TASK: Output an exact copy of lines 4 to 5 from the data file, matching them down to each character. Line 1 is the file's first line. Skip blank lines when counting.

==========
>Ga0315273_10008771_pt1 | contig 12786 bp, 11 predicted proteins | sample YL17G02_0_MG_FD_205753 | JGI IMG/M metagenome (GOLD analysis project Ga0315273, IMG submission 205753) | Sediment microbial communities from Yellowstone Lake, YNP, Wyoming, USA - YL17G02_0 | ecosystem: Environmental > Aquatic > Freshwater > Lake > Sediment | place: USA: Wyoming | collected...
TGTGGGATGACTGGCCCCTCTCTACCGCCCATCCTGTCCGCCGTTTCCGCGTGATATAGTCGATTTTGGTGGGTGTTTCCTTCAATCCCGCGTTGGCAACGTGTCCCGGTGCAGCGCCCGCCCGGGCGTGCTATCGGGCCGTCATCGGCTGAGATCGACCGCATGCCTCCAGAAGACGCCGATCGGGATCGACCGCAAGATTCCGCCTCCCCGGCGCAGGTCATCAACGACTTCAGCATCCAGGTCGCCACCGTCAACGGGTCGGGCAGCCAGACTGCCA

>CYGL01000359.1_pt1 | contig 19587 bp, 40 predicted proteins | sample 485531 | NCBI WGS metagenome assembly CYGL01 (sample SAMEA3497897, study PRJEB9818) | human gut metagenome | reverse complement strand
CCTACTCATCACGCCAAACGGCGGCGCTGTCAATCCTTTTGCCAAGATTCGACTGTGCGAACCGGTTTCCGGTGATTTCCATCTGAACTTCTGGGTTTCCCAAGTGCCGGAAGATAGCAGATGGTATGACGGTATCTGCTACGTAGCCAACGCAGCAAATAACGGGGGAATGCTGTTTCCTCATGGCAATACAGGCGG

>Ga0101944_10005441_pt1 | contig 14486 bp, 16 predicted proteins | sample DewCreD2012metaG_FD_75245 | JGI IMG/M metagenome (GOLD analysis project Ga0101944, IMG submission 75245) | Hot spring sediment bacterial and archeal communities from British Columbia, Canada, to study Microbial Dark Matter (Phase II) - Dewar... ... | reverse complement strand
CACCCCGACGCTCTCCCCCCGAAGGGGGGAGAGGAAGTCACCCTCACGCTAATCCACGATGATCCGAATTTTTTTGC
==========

CCTACTCATCACGCCAAACGGCGGCGCTGTCAATCCTTTTGCCAAGATTCGACTGTGCGAACCGGTTTCCGGTGATTTCCATCTGAACTTCTGGGTTTCCCAAGTGCCGGAAGATAGCAGATGGTATGACGGTATCTGCTACGTAGCCAACGCAGCAAATAACGGGGGAATGCTGTTTCCTCATGGCAATACAGGCGG

>Ga0101944_10005441_pt1 | contig 14486 bp, 16 predicted proteins | sample DewCreD2012metaG_FD_75245 | JGI IMG/M metagenome (GOLD analysis project Ga0101944, IMG submission 75245) | Hot spring sediment bacterial and archeal communities from British Columbia, Canada, to study Microbial Dark Matter (Phase II) - Dewar... ... | reverse complement strand